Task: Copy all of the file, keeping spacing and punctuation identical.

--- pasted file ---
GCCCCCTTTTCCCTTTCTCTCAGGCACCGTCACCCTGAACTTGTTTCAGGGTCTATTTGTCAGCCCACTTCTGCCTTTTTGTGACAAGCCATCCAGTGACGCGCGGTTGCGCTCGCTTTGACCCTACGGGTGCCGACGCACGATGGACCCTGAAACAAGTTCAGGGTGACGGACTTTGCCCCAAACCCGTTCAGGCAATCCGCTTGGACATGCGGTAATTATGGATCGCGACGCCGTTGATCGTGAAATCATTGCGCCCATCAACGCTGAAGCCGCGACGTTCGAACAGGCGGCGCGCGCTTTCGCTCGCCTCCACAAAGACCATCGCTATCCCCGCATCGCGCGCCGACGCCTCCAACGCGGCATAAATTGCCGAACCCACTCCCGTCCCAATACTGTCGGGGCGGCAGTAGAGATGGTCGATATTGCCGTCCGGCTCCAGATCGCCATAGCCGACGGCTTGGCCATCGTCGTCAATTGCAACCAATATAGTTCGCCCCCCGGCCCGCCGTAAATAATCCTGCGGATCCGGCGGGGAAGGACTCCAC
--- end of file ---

GCCCCCTTTTCCCTTTCTCTCAGGCACCGTCACCCTGAACTTGTTTCAGGGTCTATTTGTCAGCCCACTTCTGCCTTTTTGTGACAAGCCATCCAGTGACGCGCGGTTGCGCTCGCTTTGACCCTACGGGTGCCGACGCACGATGGACCCTGAAACAAGTTCAGGGTGACGGACTTTGCCCCAAACCCGTTCAGGCAATCCGCTTGGACATGCGGTAATTATGGATCGCGACGCCGTTGATCGTGAAATCATTGCGCCCATCAACGCTGAAGCCGCGACGTTCGAACAGGCGGCGCGCGCTTTCGCTCGCCTCCACAAAGACCATCGCTATCCCCGCATCGCGCGCCGACGCCTCCAACGCGGCATAAATTGCCGAACCCACTCCCGTCCCAATACTGTCGGGGCGGCAGTAGAGATGGTCGATATTGCCGTCCGGCTCCAGATCGCCATAGCCGACGGCTTGGCCATCGTCGTCAATTGCAACCAATATAGTTCGCCCCCCGGCCCGCCGTAAATAATCCTGCGGATCCGGCGGGGAAGGACTCCAC